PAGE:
If you think that cropping a photo is just as simple as cutting it down to the size you need for your print layout, then you’re missing out on all that the crop tool has to offer. Think of the crop tool as an invisible frame that draws the eye towards the most important aspects of your photo. Making the right cuts in your photo can have a drastic impact on the visuals and can even manipulate the way the audience engages with it emotionally.
If cropping has only been an afterthought in your design process, then read on for advice on how to use the crop tool to inject drama and energy into your print designs.
1. Crop your photos to tell a story
They say a picture is worth a thousand words; the crop tool is what gives you the power to turn those thousand words into a story. You can’t exactly begin to crop a picture until you know what that story is going to be. What message are you trying to deliver to the audience?
Make sure that your photograph still tells that story when you’re done cropping it. You don’t want to cut away any details that might change that story or alter the message in any way. All of the necessary pieces have to be there for the picture to do what it’s supposed to do.
2. Leave out unnecessary details
It’s equally as important to take out any of the unnecessary details that might distract from the story you’re trying to tell. You don’t want your photograph to end up in a listicle of funniest photobombs, so scour the background for anything that might draw focus away from your subject. Pay close attention to the edges of the photo—the areas furthest away from the subject are the areas that the photographer are most likely to have neglected.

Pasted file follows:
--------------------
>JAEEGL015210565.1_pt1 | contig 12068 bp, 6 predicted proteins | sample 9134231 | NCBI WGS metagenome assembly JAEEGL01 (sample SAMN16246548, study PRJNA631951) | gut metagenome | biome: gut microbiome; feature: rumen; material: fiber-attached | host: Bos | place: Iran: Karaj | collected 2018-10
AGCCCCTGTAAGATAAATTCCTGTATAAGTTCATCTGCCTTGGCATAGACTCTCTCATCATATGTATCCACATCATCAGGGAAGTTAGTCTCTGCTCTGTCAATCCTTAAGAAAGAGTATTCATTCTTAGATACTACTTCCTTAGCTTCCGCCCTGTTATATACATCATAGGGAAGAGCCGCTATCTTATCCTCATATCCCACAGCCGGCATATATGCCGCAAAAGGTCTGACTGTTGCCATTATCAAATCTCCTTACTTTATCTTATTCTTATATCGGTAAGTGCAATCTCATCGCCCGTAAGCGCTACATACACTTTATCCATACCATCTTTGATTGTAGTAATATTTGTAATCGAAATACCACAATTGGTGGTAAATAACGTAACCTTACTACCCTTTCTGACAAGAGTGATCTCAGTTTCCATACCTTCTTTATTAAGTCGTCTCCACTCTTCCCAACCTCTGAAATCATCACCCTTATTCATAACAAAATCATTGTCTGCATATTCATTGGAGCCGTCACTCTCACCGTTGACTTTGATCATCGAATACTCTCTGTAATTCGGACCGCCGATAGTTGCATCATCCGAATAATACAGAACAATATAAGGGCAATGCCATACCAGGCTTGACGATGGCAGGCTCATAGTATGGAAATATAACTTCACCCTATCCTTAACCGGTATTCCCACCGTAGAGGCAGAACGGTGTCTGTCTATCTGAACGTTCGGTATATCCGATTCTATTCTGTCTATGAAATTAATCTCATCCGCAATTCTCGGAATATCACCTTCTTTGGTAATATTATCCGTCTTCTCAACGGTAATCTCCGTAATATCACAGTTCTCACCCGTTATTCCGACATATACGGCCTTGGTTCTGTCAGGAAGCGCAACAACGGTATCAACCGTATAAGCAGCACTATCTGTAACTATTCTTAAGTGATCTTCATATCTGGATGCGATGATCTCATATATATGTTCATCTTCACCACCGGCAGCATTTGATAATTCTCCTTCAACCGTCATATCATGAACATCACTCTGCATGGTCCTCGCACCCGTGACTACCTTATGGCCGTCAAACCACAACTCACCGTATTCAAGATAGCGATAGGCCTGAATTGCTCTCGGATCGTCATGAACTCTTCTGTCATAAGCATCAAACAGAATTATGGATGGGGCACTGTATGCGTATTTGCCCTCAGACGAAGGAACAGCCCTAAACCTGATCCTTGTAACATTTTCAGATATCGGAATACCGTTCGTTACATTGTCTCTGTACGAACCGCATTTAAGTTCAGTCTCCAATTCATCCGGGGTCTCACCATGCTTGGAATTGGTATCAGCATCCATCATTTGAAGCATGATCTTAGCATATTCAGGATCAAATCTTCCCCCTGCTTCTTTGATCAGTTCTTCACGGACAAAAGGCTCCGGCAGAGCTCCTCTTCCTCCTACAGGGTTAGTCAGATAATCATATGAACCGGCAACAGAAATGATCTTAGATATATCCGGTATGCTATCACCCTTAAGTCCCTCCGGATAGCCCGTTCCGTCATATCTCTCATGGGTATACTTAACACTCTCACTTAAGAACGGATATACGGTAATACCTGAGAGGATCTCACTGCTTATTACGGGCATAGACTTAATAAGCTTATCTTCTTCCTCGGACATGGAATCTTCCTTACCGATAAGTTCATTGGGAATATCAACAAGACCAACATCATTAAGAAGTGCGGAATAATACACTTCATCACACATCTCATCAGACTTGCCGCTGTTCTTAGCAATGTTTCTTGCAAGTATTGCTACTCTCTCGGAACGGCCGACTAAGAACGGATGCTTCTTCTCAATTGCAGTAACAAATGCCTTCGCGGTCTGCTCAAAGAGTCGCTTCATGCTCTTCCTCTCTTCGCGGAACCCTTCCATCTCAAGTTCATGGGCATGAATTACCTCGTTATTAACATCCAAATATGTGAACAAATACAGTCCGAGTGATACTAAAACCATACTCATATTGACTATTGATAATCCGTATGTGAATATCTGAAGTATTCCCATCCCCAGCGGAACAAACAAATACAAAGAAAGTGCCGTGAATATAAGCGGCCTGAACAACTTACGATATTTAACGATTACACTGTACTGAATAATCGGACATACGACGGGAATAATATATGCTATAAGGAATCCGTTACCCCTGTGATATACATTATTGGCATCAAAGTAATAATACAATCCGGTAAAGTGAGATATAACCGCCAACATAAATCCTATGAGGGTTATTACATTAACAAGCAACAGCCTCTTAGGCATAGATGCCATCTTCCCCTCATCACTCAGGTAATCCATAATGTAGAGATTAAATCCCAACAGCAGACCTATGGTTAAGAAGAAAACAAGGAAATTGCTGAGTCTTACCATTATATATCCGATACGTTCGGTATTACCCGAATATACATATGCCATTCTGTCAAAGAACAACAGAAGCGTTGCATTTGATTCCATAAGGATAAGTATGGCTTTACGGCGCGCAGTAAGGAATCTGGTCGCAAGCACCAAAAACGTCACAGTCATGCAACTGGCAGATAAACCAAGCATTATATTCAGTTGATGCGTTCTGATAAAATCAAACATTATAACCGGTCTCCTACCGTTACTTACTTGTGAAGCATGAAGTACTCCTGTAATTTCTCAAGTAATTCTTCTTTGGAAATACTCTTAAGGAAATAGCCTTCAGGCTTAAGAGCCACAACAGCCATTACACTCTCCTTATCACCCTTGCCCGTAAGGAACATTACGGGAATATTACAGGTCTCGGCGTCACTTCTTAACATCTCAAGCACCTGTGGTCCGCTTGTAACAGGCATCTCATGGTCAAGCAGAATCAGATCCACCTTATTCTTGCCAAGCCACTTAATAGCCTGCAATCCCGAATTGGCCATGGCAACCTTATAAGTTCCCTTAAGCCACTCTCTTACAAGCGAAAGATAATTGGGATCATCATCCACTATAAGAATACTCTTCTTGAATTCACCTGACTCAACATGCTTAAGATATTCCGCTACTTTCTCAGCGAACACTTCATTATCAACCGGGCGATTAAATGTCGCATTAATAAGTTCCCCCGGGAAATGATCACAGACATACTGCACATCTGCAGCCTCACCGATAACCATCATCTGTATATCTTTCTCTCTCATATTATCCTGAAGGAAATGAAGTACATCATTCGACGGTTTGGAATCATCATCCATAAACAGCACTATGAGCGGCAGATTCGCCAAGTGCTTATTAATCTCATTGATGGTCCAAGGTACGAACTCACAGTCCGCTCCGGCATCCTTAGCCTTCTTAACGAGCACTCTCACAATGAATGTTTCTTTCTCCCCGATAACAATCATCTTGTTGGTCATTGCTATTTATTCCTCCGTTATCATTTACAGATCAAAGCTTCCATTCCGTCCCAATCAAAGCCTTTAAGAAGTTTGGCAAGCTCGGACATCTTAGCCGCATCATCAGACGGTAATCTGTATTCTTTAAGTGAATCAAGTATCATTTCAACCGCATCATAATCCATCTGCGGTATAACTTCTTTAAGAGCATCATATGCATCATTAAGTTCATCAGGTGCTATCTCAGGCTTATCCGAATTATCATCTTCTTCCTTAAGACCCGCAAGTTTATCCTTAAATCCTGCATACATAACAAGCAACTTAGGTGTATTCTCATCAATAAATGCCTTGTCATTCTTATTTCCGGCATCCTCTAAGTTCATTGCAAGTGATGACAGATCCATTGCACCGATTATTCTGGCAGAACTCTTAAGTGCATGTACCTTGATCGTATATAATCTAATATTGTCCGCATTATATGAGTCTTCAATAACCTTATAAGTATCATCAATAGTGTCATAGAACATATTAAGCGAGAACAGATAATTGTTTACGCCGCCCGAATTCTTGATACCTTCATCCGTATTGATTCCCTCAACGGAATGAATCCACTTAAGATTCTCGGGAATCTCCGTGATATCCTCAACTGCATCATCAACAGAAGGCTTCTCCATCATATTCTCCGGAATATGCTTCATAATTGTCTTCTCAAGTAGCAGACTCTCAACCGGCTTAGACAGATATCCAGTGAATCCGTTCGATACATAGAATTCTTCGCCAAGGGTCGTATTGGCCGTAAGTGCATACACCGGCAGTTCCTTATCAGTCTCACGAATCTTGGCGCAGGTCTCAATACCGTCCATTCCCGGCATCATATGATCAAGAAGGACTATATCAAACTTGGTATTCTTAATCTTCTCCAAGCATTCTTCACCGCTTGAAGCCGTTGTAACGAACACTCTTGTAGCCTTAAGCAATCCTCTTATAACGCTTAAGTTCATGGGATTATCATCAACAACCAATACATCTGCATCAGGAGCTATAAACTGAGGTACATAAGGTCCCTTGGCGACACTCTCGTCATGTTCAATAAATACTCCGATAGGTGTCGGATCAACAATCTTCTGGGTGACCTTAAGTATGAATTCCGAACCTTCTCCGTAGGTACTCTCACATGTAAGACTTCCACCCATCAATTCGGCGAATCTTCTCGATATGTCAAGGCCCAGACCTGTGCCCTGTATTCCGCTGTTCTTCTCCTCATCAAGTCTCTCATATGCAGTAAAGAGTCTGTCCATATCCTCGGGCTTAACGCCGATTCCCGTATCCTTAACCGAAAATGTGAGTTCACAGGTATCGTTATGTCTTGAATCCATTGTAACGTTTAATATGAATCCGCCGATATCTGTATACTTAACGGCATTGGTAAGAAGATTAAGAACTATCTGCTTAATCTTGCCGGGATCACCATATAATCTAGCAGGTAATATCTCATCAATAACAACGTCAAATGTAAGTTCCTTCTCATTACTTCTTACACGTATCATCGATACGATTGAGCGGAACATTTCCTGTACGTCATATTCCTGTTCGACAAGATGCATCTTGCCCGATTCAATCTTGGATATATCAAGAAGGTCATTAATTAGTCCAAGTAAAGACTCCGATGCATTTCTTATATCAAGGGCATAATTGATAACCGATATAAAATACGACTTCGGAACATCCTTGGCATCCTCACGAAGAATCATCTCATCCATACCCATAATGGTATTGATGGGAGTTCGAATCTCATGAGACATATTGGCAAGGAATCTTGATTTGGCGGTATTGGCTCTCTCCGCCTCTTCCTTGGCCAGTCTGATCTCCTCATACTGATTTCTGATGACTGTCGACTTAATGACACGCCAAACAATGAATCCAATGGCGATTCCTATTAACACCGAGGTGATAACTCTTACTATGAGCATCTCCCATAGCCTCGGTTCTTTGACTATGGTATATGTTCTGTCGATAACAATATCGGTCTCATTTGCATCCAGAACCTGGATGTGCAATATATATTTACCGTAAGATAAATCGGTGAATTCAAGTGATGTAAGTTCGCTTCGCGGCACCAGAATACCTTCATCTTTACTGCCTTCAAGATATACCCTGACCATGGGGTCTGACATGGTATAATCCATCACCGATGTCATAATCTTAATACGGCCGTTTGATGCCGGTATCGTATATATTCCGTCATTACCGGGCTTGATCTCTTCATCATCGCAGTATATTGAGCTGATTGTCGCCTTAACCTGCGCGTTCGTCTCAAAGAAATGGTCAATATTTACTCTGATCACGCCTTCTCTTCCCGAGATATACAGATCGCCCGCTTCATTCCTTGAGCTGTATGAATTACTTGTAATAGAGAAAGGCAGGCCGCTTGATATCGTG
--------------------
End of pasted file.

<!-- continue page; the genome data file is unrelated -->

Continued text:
People make for the biggest distractions—our eyes are naturally drawn to faces in photographs. But our eyes are also drawn to text, especially if we can read an entire word or sentence. Anything that breaks the flow of the photograph or draws attention away from the subject should be on the chopping block.
3. Don’t always center your subject
Unless the photo you’re cropping is a portrait or a mugshot, there’s not always a need to make the subject completely centered in the shot. Always remember that the rule of thirds still applies when you’re cropping a photograph, so make sure you frame your subject in the areas that are going to draw the most attention.
4. Crop at eye level
What about when you do want your subject centered, like in a portrait? The rule of thirds still applies. Make sure the subject is centered at eye level (one third down the canvas, or the top horizontal line on a rule of thirds grid). If possible, you’ll want the subject’s eyes to line up with the top two intersections on the rule of thirds grid. This gives the feeling of eye contact, which engages and compels the audience.
5. When cropping faces, leave some breathing room
Don’t crop your subject’s face so close to the edge that it creates a feeling of claustrophobia. Think of the edge of your cropping area as a wall. When you’re standing with your face right up against a wall, it’s easy to feel a sense of anxiety.
That’s how your audience will feel if you crop a subject’s face too close to the edge. On one hand, this can be a handy emotional effect if that’s the style you want to go for. But when the subject is moved back and given some breathing room (also known as “look space”), the picture is much more relaxed and pleasing to the eye.